Why Mess With the U.S. Auto Industry’s Success?

10/16/2017 RealClearWorld

By Duncan Wood

Since the economic crisis of 2008-2009, the U.S. auto industry has been on a tear. Despite the claims of the Trump administration, there are 1 million more cars per year built in the United States now than in 1993. The United States has never before seen such extraordinary automotive production, and the industry has not been this competitive against foreign imports since the 1960s. Between 2009 and 2016, more than 276,000 automotive jobs have been added in the United States (a jump of 41.6% percent), jobs with generous salaries and benefits. Auto-parts producers have also benefited as service providers, as vehicle sales have risen to record levels.

What made this transformation possible? In part it was due to changes demanded by the government in exchange for bailing out the industry, and in part to the opportunity seized by the industry to modernize practices that had held back its competitiveness. But a major factor in the automotive renaissance in America has been the role played by the integrated production system incorporating suppliers and plants in Mexico and Canada, and across the world.

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Export Advice: Doing Business in Mexico’s Automotive Industry

07/21/ 2016 Industry Week

automobile.jpgMexico may surpass India by 2020 as the sixth largest vehicle producer globally, according to the Mexican Association of Automotive Industry. The automotive industry accounts for 18% of Mexico’s manufacturing sector and 3% of its national gross domestic product. Mexico’s auto parts industry is closely tied to its American counterpart and economic growth in the United States.Monica Martínez, commercial specialist, U.S. Embassy in Mexico City, discusses opportunities in the below Q&A. Martinez is part of the U.S. Commercial Service’s worldwide network of 108 offices across the United States and in U.S. embassies and consulates in more than 75 countries that help U.S. companies export.

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NAFTA May Have Saved Many Autoworkers’ Jobs

3/29/2016 The New York Times

When Donald Trump threatened to “break” the North American Free Trade Agreement, auto industry workers offered up some of the loudest cheers.

Mr. Trump easily won the Republican primary in Michigan this month. The state, home base for the American auto industry, also delivered an upset victory to Bernie Sanders, the Democratic anti-Nafta standard-bearer.

But the autoworkers’ animosity is aiming at the wrong target. There are still more than 800,000 jobs in the American auto sector. And there is a good case to be made that without Nafta, there might not be much left of Detroit at all.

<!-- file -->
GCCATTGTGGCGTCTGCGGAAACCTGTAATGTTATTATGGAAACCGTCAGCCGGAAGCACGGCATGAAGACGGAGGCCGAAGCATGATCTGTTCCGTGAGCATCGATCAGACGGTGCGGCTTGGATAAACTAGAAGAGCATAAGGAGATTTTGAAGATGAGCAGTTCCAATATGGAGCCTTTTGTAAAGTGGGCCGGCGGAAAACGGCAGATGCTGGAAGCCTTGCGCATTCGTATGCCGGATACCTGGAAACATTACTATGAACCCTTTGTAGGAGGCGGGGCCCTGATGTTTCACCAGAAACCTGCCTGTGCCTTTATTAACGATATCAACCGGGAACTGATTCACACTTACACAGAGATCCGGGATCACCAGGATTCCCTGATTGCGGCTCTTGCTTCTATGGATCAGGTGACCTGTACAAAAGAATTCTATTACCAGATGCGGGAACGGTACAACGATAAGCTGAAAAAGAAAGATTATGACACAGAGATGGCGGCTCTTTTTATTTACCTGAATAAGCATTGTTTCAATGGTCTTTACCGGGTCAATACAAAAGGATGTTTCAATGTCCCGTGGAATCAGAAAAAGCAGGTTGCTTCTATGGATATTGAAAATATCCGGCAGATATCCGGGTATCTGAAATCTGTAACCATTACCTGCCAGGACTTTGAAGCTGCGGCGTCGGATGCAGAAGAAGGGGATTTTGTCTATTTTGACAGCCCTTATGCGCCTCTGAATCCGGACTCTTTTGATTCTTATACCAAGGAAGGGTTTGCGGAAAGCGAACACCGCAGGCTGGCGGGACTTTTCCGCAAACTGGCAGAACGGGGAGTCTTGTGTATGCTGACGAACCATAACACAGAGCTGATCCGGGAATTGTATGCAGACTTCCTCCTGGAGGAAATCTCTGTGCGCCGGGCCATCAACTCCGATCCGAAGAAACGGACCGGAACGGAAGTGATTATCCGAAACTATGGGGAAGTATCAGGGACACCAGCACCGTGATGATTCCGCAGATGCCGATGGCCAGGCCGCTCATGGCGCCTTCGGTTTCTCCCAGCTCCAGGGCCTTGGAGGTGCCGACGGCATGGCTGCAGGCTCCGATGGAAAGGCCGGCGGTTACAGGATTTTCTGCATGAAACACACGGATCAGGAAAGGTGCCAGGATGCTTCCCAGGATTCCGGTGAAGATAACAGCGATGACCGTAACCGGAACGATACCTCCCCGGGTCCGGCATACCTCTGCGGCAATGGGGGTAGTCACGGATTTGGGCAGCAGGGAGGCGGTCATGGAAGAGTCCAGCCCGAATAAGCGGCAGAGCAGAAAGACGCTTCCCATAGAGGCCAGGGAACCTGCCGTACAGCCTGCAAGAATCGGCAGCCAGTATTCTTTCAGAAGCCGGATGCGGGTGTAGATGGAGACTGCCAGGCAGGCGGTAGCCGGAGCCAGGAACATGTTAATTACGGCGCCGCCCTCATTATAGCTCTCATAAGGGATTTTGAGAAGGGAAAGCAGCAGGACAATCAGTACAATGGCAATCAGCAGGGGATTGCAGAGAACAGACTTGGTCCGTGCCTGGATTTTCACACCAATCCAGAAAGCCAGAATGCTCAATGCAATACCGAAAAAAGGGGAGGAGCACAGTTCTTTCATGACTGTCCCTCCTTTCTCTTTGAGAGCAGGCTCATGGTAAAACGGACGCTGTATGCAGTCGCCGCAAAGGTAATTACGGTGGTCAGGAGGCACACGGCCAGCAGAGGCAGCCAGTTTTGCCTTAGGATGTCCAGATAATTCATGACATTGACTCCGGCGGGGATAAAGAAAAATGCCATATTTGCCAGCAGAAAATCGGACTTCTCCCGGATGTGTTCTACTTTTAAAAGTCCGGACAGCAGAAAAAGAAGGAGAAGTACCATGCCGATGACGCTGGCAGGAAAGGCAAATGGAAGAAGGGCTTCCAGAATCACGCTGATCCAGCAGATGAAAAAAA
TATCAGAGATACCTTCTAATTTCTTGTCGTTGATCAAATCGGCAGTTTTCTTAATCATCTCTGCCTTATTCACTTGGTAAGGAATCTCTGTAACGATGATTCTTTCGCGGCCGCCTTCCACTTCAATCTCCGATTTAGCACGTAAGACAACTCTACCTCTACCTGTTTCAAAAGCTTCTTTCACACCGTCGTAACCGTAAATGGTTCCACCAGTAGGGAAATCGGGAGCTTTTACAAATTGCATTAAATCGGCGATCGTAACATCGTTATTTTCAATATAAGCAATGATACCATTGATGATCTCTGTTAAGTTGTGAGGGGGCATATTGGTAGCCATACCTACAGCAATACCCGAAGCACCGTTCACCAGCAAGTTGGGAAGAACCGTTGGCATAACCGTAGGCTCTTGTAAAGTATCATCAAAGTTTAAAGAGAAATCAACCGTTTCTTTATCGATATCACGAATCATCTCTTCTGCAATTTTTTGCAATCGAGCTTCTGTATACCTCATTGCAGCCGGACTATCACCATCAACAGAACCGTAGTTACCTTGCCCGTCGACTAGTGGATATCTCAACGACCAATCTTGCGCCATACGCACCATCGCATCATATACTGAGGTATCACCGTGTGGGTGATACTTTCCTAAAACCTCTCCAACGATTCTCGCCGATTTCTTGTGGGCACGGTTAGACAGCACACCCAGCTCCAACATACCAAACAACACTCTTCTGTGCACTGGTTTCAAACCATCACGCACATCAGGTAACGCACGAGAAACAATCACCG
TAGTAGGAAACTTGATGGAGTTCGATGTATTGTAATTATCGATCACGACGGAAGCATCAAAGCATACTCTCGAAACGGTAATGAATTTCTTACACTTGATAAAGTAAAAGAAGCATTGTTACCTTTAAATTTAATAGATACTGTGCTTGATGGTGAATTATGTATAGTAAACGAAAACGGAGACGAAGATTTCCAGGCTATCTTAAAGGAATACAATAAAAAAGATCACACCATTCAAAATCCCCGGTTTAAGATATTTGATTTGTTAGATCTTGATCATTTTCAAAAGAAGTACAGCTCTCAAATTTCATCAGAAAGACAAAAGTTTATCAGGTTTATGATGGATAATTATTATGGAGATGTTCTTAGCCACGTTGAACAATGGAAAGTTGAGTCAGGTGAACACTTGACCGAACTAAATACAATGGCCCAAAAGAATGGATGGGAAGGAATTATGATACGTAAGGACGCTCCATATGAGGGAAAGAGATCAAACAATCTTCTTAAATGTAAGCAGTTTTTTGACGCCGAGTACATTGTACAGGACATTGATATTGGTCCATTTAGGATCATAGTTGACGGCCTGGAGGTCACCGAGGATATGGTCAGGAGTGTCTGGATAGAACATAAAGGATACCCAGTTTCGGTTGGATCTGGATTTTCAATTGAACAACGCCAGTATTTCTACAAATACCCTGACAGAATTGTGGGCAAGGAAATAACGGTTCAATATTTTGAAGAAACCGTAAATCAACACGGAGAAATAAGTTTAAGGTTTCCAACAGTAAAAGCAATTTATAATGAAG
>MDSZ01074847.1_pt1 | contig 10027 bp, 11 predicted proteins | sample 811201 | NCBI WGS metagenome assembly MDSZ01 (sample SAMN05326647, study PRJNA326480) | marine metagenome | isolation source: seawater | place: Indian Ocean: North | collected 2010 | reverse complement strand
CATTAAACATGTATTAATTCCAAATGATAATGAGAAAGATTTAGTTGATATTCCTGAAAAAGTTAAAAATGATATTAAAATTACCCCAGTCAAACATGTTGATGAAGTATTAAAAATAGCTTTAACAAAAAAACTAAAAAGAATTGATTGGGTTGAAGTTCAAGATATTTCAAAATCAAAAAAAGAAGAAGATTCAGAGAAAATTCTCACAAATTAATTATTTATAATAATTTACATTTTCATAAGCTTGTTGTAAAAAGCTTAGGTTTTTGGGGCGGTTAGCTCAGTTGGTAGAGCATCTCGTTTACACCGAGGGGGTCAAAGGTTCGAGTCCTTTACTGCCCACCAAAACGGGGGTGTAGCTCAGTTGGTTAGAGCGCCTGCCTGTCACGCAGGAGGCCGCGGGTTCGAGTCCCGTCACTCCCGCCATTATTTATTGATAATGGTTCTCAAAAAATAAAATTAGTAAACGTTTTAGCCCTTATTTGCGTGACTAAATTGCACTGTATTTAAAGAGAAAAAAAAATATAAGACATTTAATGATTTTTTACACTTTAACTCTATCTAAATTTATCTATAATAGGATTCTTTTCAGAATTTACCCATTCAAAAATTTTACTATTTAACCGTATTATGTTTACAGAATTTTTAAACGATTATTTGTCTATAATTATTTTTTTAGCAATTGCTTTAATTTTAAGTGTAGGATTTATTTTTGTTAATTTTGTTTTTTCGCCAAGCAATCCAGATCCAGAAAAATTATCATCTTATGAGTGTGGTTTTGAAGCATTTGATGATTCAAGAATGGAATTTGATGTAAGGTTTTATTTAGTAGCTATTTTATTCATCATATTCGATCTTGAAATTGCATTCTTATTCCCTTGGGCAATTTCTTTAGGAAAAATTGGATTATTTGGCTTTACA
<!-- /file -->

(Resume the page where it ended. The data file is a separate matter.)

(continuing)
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Detroit’s Big Three accelerate plans to build more small cars in Mexico

11/16/2015 Reuters

autosDetroit’s Big Three automakers are accelerating plans to produce more small cars for the North American market in Mexico as they seek to reduce labor costs, while using higher-paid U.S. workers to build their very profitable trucks, sport utility vehicles and luxury cars.

New versions of several of their popular U.S. compact cars are expected to be made in Mexico, people familiar with the companies’ plans said. They include General Motors Co’s new Chevrolet Cruze hatchback, a successor to Ford Motor Co’s Focus compact and a replacement for Fiat Chrysler Automobiles NV’s Jeep Compass compact SUV.

The decisions are prompting three major automotive research firms, who are often used by the automakers and their suppliers for industry forecasting, to project a big increase in Mexican output of small cars by the three companies.

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Twenty years after NAFTA, a mini Detroit rises in Mexico

09/25/14 Bridge

iStock_000008876270Medium“The auto industry in Mexico is just booming, it’s taking off right now and it´s probably the industry in which Mexico is the most competitive,” said Christopher Wilson, a senior associate with the Mexico Center at the Woodrow Wilson International Center for Scholars in Washington, D.C. Wilson and others say Mexico’s ascension is a combination of low labor costs, a shift to an export-based economy in which 80 percent of vehicles produced in Mexico go to the powerful U.S. market, a well-defined NAFTA corridor, and modern factories that are more efficient and safe. An influx of banks has provided workers with greater access to credit.

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Mexico’s Auto Industry Overtakes Brazil’s

08/08/14 The Wall Street Journal

cars in trafficBolstered by a recovering North American market, the output of Mexico’s booming automotive industry is cementing a slight lead over Brazil, its stumbling regional rival.

Mexico’s export-driven production of cars and light trucks jumped 7.5% in the first seven months of 2014 to nearly 1.86 million vehicles, compared to the same period a year earlier, according to data released by Mexico´s automotive-producers chamber.

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Kia in talks to open $1.5 bln Mexico plant

07/22/14 Reuters

Road - highway interchangeSouth Korean automaker Kia Motors Corp is in talks with Mexico to open a new, $1.5 billion auto plant, officials of the northern state of Nuevo Leon said on Tuesday.

Rolando Zubiran, secretary of economic development in Nuevo Leon, said negotiations on the plant were under way and involved Nuevo Leon, the Mexican federal government and Kia, an affiliate of Hyundai Motor Co.

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